Humanitarian Intervention: Ethical, Legal and Political Dilemmasby J. L. Holzgrefe
Pub. Date: 09/28/2005
Publisher: Cambridge University Press
"The genocide in Rwanda showed us how terrible the consequences of inaction can be in the face of mass murder. But the conflict in Kosovo raised equally important questions about the consequences of action without international consensus and clear legal authority. On the one hand, is it legitimate for a regional organization to use force without a UN mandate? On
"The genocide in Rwanda showed us how terrible the consequences of inaction can be in the face of mass murder. But the conflict in Kosovo raised equally important questions about the consequences of action without international consensus and clear legal authority. On the one hand, is it legitimate for a regional organization to use force without a UN mandate? On the other, is it permissible to let gross and systematic violations of human rights, with grave humanitarian consequences continue unchecked?" (United Nations Secretrary-General Kofi Annan). This book is a comprehensive, integrated discussion of 'the dilemma' of humanitarian intervention. Written by leading analysts of international politics, ethics, and law, it seeks, among other things, to identify strategies that may, if not resolve, at least reduce the current tension between human rights and state sovereignty. Humanitarian Intervention is an invaluable contribution to the debate on all aspects of this vital global issue. J.L. Holzgrefe is a Visiting Research Scholar in the Department of Political Science, Duke University. He is a former Lecturer in International Relations at the University of St. Andrews, Scotland, and visiting scholar at the Center of International Studies, Princeton University, the Center for International Affairs, Harvard University, and elsewhere. He was educated at Monash University, Australia and Balliol College, Oxford. He has published on the history of international relations thought. Robert O. Keohane is James B. Duke Professor of Political Science, Duke University. He is interested in the role played by governance in world politics, and in particular on how international institutions and transnational networks operate. He is the author of After Hegemony: Cooperation and Discord in the World Political Economy (Princeton, 1984), for which he was awarded the second annual Grawemeyer Award in 1989 for Ideas Improving World Order. He is also the author of International Institutions and State Power: Essays in International Relations Theory (Westview, 1989), co-author of Power and Independence: World Politics in Transition (Little, Brown, 1977; 3rd edition 2001), and co-author of Designing Social Inquiry: Scientific Inference in Qualitative Research (Princeton, 1994). He is a fellow of the American Academy of Arts and Sciences and has been the recipient of a Guggenheim fellowship.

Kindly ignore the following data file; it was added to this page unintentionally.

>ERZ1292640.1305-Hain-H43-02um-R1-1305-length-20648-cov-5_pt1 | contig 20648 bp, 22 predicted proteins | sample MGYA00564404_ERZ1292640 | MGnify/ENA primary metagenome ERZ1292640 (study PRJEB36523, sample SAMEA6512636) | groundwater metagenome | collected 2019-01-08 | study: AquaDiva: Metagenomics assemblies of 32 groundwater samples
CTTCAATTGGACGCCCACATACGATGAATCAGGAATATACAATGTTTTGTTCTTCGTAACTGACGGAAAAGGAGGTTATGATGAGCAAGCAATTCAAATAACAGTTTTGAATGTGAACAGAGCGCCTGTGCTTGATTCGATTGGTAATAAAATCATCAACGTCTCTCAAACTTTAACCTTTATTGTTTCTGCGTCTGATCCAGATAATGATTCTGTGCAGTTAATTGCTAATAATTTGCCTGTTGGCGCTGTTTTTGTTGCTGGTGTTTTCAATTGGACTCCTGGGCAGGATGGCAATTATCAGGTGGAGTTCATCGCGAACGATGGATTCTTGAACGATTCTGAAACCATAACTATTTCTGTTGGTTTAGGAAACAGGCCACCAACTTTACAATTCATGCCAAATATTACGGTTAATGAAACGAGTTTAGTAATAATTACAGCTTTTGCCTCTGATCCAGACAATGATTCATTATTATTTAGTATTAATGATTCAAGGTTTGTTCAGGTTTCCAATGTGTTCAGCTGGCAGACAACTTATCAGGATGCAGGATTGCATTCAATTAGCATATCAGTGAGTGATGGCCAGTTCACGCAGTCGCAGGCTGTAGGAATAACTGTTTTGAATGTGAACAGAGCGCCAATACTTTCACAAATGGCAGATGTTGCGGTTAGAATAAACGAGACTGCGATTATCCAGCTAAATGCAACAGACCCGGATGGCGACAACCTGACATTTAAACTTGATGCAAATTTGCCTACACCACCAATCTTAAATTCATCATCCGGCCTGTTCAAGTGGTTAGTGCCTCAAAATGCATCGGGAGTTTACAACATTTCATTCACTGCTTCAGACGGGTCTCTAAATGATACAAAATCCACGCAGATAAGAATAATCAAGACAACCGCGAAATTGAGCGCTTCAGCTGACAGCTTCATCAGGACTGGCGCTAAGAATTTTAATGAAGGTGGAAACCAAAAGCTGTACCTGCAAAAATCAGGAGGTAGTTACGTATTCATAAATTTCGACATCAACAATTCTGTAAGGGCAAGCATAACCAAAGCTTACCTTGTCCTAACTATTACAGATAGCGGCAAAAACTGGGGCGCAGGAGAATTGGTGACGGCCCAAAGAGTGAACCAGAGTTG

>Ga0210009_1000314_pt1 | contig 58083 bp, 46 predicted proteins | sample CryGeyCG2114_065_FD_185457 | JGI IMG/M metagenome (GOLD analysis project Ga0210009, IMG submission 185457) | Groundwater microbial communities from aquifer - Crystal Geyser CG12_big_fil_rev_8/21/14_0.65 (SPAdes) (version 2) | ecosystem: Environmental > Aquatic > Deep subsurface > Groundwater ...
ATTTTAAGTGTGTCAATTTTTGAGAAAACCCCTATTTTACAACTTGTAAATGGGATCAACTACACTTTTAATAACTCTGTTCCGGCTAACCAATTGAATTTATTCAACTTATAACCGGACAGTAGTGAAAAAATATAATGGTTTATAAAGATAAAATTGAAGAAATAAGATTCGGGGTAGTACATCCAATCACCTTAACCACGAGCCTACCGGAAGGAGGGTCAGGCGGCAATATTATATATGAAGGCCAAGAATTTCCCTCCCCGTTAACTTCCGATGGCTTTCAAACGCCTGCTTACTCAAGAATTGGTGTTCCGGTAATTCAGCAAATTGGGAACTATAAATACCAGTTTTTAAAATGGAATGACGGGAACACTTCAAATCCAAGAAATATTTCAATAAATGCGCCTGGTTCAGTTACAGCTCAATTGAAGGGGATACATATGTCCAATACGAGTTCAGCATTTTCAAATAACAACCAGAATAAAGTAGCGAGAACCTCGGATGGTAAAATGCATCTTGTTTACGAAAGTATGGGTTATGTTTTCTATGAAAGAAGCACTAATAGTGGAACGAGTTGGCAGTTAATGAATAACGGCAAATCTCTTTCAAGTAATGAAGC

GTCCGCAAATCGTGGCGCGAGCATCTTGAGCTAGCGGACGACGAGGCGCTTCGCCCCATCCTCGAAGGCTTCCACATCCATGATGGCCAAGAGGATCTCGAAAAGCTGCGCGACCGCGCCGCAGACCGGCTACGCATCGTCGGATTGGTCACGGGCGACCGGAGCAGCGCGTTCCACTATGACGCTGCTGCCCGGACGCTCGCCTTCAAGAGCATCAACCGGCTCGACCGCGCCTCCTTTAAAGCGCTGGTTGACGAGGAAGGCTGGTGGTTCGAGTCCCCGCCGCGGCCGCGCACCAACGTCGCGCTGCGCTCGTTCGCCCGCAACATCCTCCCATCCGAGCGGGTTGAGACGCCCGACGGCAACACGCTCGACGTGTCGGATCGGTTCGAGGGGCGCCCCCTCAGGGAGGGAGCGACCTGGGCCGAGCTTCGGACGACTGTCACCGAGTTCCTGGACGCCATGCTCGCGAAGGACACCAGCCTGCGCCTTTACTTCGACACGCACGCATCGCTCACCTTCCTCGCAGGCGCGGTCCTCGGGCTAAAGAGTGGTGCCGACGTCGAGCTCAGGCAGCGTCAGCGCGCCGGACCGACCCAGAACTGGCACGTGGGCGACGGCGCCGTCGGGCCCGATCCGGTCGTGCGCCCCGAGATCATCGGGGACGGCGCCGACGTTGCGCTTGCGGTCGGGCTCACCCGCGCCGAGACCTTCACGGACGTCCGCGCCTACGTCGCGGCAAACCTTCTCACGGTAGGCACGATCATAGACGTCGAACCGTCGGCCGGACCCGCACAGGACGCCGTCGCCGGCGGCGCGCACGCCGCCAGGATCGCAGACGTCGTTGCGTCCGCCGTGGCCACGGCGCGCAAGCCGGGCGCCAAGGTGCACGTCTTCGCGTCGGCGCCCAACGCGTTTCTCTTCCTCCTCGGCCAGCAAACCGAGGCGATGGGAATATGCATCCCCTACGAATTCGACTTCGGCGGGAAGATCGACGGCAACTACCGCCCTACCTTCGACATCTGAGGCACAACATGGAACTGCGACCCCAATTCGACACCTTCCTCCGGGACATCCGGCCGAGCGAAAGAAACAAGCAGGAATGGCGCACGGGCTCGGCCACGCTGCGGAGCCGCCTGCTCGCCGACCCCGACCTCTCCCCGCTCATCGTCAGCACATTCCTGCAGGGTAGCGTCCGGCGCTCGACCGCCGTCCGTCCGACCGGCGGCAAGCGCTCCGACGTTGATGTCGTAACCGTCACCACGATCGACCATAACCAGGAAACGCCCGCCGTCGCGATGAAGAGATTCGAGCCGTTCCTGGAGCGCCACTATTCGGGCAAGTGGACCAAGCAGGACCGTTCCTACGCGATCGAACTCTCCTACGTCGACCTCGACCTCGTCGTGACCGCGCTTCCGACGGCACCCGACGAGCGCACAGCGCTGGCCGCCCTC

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Table of Contents
Introduction Robert O. Keohane; Part I. The Context for Humanitarian Intervention: 1. The humanitarian intervention debate J. L. Holzgrefe; 2. Humanitarian intervention before and after 9/11: legality and legitimacy Tom J. Farer; Part II. The Ethics of Humanitarian Intervention: 3. The liberal case for humanitarian intervention Fernando R. Tesón; 4. Reforming the international law of humanitarian intervention Allen Buchanan; Part III. Law and Humanitarian Intervention: 5. Changing the rules about rules?: unilateral humanitarian intervention and the future of international law Michael Byers and Simon Chesterman; 6. Interpretation and change in the law of humanitarian intervention Thomas M. Franck; 7. Humanitarian intervention: incremental change versus codification Jane Stromseth; Part IV. The Politics of Humanitarian Intervention: 8. Political authority after intervention: gradations in sovereignty Robert O. Keohane; 9. State failure and nation-building Michael Ignatieff.
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